I echo Margaret's comments. There is an adhoc approach to patient involvement in the NHS currently and a lot of the talk is hot air. Shared decision making and patient centered care is all very well until you are in my shoes. I cannot tolerate Levothyroxine, the one and only medicine offered or sanctioned for thyroid treatment. My thyroid was removed with the assurance all hormones would be artificially replaced. This has not happened. Instead I have been given one synthetic hormone, not the four or five my gland made. When I did establish, at great personal and financial cost, that the only medicine suitable for me was desiccated porcine thyroid glandular (previously the sole medicine for 100 years for thyroid dysfunction) I was refused it on the NHS. The guidelines that keep our doctors face to the computer screen are also responsible for keeping hundreds of thousands of patients ill. If you are serious about patient centered care and patient invovlement this massive issue must be addressed, and soon.


Managing Director and past NHS Trust Governor,
Lion Industries UK Ltd
Comment date
07 November 2014
I believe that a central problem of the NHS is poor communications in primary care, either slow between providers and GPs, but also difficult between GPs and their patients, which I feel is a significant impediment to patients being able to take control of their own health. If I want to contact my GP, I usually do not need to make an appointment, a brief conversation is enough; if I call to speak to the GP they are usually not available, so a call back is booked; when the GP calls me, I am aften not available, so we go back and forth with calls until one of us strikes lucky; what a wasteful system? It is as if GPs had not heard of emails, because email communications with their registered patients are not available at my practice. In the meantime I have to write a letter to my GP, which has to be scanned into the practice system and then takes up to 5 working days for a reply. Better communications between patients and their GPs would greatly improve patient involvement in their own health.

Simon Bradley

GP and Medical Director of Quality Practice Ltd,
Quality Practice Ltd and Concord Medical Centre
Comment date
08 November 2014
I agree easy communication with GPs for patients is essential for engagement and to enable supported self-care and as GP I know we have never needed our patients help more, if we are to care for them effectively. The phone is greatly under used as smart, mobile telecoms and computer telephone integration could easily put an end to patient doctor availability mismatch. Dialogue is often a much more effective healthcare interaction than asynchronous communications such as email but it clearly has its place to support patient care and email tools like GP Web from The Hurley Group. Central, in my opinion, to delivering the benefits of patient engagement is the patient’s own view and use of their own healthcare data and digital care plans that they can share with all those involved in their care. With falling funding of General Practice and soaring demand unless there is central resourcing of such infrastructure the aspirations and benefits of supported self-care will remain ad-hoc and available only in pockets.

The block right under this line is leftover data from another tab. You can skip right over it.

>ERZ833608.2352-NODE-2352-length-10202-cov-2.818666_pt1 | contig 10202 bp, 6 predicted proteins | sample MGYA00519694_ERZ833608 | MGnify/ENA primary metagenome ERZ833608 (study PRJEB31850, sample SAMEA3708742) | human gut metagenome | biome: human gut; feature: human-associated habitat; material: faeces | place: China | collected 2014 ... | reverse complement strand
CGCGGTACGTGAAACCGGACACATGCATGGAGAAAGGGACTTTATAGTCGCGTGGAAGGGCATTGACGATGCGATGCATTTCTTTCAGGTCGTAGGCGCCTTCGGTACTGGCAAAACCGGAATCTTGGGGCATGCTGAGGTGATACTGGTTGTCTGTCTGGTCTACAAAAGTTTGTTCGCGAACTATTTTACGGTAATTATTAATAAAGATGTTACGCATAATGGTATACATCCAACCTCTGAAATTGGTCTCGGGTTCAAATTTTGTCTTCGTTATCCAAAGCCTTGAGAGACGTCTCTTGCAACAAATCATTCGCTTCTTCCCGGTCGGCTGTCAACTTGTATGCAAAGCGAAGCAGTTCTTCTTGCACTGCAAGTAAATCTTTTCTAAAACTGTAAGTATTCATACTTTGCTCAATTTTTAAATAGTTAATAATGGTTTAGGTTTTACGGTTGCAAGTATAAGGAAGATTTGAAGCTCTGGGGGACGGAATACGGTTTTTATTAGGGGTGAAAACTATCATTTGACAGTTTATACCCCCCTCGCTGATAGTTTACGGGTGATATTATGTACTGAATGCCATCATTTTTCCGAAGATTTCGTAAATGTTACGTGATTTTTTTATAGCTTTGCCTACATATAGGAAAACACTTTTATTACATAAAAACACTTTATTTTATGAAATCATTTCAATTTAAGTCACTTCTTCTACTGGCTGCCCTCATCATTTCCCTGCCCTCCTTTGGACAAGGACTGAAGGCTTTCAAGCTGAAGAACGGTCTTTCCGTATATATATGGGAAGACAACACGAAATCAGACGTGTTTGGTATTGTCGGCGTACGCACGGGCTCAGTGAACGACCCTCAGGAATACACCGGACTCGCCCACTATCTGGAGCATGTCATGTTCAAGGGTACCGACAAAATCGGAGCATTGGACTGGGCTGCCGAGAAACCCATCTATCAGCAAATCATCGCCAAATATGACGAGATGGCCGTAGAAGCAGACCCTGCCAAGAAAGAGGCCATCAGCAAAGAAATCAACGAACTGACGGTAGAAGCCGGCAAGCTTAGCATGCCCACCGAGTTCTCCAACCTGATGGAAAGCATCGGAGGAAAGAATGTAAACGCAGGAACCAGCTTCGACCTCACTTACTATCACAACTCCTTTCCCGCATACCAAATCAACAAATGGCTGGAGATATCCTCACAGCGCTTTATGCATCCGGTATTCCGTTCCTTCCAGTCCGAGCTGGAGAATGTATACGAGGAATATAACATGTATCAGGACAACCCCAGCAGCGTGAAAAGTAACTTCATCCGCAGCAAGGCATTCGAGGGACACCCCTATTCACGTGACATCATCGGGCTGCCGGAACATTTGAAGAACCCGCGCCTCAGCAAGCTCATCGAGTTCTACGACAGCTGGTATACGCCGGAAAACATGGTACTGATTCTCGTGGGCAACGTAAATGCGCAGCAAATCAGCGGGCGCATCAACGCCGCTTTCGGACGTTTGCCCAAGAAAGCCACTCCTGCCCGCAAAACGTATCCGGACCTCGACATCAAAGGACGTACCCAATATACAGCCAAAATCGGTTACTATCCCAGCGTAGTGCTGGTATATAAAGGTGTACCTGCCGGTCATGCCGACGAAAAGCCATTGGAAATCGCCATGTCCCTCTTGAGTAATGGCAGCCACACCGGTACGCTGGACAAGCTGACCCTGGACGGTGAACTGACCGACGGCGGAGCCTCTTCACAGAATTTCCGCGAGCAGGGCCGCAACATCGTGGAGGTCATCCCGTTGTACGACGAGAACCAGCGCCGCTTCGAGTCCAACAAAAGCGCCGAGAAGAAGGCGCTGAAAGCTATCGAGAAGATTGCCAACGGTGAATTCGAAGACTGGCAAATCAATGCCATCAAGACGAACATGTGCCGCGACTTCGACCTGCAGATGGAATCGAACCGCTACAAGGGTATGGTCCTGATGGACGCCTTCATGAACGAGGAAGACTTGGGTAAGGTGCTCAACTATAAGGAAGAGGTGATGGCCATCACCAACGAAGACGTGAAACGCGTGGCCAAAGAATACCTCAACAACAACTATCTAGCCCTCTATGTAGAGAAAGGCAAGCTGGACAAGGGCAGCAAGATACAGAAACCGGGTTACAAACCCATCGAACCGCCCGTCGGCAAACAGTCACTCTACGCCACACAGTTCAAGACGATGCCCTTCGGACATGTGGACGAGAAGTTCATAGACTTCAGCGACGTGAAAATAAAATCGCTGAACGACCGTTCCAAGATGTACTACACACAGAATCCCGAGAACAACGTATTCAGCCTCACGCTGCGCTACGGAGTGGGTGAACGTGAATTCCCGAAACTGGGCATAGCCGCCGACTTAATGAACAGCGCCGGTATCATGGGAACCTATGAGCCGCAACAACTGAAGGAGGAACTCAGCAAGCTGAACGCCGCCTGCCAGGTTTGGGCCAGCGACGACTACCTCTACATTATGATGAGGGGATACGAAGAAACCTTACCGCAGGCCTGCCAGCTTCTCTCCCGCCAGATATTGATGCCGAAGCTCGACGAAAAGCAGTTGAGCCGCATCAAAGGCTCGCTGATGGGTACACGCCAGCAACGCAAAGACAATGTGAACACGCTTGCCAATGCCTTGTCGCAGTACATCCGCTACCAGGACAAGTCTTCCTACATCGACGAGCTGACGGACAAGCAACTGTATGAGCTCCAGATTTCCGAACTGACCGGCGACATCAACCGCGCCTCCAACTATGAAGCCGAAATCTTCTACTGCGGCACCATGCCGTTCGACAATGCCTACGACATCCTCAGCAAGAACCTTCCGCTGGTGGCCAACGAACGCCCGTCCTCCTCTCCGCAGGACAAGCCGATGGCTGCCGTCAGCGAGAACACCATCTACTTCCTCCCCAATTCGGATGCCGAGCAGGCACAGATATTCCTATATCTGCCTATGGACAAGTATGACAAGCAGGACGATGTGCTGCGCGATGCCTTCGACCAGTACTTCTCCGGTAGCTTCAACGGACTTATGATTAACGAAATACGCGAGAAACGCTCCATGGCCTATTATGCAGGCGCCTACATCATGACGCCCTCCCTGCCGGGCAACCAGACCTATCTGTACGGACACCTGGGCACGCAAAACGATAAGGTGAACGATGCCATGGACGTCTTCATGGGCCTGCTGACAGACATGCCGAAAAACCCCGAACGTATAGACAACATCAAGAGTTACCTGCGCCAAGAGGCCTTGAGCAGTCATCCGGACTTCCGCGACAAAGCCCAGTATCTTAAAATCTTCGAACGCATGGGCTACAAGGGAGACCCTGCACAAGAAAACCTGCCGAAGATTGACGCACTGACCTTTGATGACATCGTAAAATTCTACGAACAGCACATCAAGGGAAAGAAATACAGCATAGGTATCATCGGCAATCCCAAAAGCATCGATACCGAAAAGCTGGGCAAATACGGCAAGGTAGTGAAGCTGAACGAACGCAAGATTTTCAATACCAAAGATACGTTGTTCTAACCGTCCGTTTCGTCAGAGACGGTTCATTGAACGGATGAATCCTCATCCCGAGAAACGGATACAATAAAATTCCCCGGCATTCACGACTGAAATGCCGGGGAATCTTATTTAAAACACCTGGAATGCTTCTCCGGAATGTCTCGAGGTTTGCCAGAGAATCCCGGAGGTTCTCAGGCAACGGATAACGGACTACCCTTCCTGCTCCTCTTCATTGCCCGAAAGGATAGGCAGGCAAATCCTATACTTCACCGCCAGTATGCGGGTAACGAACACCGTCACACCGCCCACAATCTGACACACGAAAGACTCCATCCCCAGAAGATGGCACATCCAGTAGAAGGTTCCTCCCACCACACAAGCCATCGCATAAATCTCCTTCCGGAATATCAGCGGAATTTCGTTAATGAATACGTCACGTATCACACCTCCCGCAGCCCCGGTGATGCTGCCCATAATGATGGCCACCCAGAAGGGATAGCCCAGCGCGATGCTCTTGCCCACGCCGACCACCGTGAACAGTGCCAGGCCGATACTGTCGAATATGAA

Pearl Baker

Carer/Independent Mental Health Act and Advisor,
Carer Advocate
Comment date
22 November 2014
There has been many discussions regarding of the position of Carer, where it has been acknowledged that we should be accepted as Equal Partners, however again we have not been mentioned.

The Statutory services could learn from us, how we cope, and how some carers do not cope. I have long supported a Doctor who ended up suffering from Clinical Depression herself, her son was discharged from hospital many years ago, with support, this support was withdrawn, resulting in numerous admissions, now in hospital again, with a broken leg, and other injuries., she prays he will not be discharged to soon, and without the support he requires.


Patient & Public,
Comment date
10 February 2016
You do understand that GPs are not employees of our NHS, don't you. They are independent contractors to the service.
Despite that, the Government has given them, via the GP controlled CCGs, the responsibility to buy in services worth £65 000 000 000 on behalf of the NHS.
Looks like Privatization to many of us = what do you 'think'?